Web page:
There are a variety of ways to replace one string of text with another across many files. Here are a few ways:

using sed and find:

sed 's/oldstring/newstring/' "$1" > "$1".new && find -iname "*.new" | sed 's/.new//' | sh

using grep and sed:

grep -rl oldstring . | xargs sed -i -e 's/oldstring/newstring/'

using grep and perl:

grep -rl oldstring . | xargs perl -pi~ -e 's/oldstring/newstring/'

Please offer your own suggestions.

  • You should make this a community wiki – squillman Oct 2 '09 at 22:35
  • Usually if you are going to ask a question and answer it yourself you should but your answer(s), as an answer. So people can vote on the question and answer separately. – Zoredache Oct 2 '09 at 22:38
  • @squillman: done, sorry i forgot to make the wiki community flag on it – Ali Mezgani Oct 2 '09 at 23:01

I'd use Python for this. Put all this code into a file called mass_replace and "chmod +x mass_replace":


import os
import re
import sys

def file_replace(fname, s_before, s_after):
    out_fname = fname + ".tmp"
    out = open(out_fname, "w")
    for line in open(fname):
        out.write(re.sub(s_before, s_after, line))
    os.rename(out_fname, fname)

def mass_replace(dir_name, s_before, s_after):
    for dirpath, dirnames, filenames in os.walk(dir_name):
        for fname in filenames:
            f = fname.lower()
            # example: limit replace to .txt, .c, and .h files
            if f.endswith(".txt") or f.endswith(".c") or f.endswith(".h"):
                f = os.path.join(dirpath, fname)
                file_replace(f, s_before, s_after)

if len(sys.argv) != 4:
    u = "Usage: mass_replace <dir_name> <string_before> <string_after>\n"

mass_replace(sys.argv[1], sys.argv[2], sys.argv[3])

For a single search and replace of one string in one type of file, the solution with find and sed isn't bad. But if you want to do a lot of processing in one pass, you can edit this program to extend it, and it will be easy (and likely to be correct the first time).


Using the GNU find, xargs and sed like this:

 find -name '*.txt' -o -name '*.html' -print0 | xargs -0 -P 1 -n 10 sed --in-place 's/oldstring/newstring/g'

Adjust the -P and -n parameters as you like. The /g is needed so that every occurrence in a line gets replaced, not just the first one (g stands for global if I remember correctly). You can also pass a value to --in-place to make a backup.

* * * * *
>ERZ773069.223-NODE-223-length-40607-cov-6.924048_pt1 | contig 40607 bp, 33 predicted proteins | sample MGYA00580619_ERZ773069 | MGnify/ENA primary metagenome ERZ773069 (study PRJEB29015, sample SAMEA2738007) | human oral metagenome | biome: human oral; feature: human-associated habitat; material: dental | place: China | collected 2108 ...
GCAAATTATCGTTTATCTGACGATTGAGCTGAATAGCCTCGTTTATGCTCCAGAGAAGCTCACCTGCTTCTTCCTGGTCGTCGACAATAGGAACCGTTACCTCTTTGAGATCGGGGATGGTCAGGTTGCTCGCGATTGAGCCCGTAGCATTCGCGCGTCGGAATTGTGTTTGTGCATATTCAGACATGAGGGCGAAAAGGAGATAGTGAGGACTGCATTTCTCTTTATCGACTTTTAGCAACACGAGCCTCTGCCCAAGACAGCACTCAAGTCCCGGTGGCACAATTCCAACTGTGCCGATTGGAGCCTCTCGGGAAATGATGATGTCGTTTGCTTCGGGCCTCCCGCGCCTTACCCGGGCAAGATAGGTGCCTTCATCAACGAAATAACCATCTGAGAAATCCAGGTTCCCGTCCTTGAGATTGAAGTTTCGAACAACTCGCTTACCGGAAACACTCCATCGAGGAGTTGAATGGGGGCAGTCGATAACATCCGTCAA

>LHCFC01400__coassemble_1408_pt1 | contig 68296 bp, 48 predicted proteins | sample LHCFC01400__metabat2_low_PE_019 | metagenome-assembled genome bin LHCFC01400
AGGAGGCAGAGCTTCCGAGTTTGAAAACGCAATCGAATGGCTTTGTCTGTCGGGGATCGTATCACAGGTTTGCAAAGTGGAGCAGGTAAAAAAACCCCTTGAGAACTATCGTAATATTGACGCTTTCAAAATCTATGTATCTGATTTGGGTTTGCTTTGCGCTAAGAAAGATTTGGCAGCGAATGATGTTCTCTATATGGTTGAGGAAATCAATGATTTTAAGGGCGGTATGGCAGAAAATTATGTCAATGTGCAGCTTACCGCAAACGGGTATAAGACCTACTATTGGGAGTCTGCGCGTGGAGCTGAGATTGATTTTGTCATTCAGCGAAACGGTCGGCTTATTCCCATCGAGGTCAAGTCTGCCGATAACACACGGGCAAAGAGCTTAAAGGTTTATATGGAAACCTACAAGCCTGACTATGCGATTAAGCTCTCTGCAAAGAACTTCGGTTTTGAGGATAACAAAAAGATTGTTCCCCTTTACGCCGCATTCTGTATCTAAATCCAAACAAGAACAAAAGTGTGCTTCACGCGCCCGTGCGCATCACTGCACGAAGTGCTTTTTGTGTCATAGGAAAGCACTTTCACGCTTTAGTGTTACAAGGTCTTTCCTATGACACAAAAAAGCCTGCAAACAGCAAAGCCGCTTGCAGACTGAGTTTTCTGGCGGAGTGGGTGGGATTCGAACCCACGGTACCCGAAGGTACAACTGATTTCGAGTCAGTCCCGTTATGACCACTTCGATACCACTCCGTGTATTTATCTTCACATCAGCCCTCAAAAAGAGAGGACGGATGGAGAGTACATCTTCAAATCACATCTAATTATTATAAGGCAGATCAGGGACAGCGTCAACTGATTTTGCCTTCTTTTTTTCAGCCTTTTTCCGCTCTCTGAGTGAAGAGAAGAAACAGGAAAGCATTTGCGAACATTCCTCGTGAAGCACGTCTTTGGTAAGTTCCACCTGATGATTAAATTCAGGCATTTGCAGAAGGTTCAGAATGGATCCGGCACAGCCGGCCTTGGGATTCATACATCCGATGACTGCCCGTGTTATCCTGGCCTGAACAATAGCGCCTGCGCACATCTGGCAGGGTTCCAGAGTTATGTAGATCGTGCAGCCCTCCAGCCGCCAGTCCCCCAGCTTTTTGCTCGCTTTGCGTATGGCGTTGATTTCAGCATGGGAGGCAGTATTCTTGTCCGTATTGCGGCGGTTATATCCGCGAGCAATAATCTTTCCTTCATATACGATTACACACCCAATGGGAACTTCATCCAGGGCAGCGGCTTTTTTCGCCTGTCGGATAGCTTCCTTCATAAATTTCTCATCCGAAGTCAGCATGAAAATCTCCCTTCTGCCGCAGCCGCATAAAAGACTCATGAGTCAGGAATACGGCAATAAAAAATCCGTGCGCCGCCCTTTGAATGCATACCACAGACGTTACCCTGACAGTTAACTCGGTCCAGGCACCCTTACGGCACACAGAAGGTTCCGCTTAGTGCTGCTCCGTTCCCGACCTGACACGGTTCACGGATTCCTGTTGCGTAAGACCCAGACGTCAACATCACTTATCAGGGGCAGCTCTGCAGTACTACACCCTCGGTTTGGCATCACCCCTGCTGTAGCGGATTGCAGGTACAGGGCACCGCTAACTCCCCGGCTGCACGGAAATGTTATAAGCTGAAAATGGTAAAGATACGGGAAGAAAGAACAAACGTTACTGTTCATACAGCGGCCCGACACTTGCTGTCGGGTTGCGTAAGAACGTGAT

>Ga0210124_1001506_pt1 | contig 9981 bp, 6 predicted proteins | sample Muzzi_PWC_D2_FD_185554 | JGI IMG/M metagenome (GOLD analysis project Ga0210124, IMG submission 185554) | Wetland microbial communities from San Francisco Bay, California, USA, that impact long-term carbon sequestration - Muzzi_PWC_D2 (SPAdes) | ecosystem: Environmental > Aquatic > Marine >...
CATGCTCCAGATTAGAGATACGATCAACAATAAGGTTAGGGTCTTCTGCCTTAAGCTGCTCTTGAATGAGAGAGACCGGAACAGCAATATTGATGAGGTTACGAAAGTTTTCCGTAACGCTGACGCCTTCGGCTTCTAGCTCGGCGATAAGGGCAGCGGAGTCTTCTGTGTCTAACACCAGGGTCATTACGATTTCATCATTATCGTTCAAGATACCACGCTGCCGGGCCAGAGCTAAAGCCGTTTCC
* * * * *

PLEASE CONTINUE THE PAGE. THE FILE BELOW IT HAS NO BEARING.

I like perl's in-place filtering recipe.

   perl -pi.bak -e 's/from/to/' file1 file2 ...

In context...

% echo -e 'foo\ngoo\nboo' >test
% perl -pi.bak -e 's/goo/ber/' test
% diff -u test.bak test
--- test.bak    2010-01-06 05:43:53.072335686 -0800
+++ test    2010-01-06 05:44:03.751585440 -0800
@@ -1,3 +1,3 @@

here is the trimmed quick-reference on the perl incantation used...

% perl --help
Usage: perl [switches] [--] [programfile] [arguments]
  -e program        one line of program (several -e's allowed, omit programfile)
  -i[extension]     edit <> files in place (makes backup if extension supplied)
  -n                assume "while (<>) { ... }" loop around program
  -p                assume loop like -n but print line also, like sed
| improve this answer | |

Assuming the list of files isn't a mile long, you don't need to use xargs, as sed can handle multiple files on the command line:

sed -i -e 's/oldstring/newstring/' `grep -rl oldstring .`
| improve this answer | |

Be careful if you replace URLs with "/" character.

An example of how to do it:

sed -i "s%http://domain.com%http://www.domain.com/folder/%g" "test.txt"

Extracted from: http://www.sysadmit.com/2015/07/linux-reemplazar-texto-en-archivos-con-sed.html

| improve this answer | |

Thanks for some great answers everyone! This was super-helpful.

Since I didn't have hundreds of files to replace lines in, I used a do loop, like this:

   for R in 1 2 3 4 5; do sed -i -e 's/oldstring/newstring/' file$R; done

Hope that helps!

| improve this answer | |

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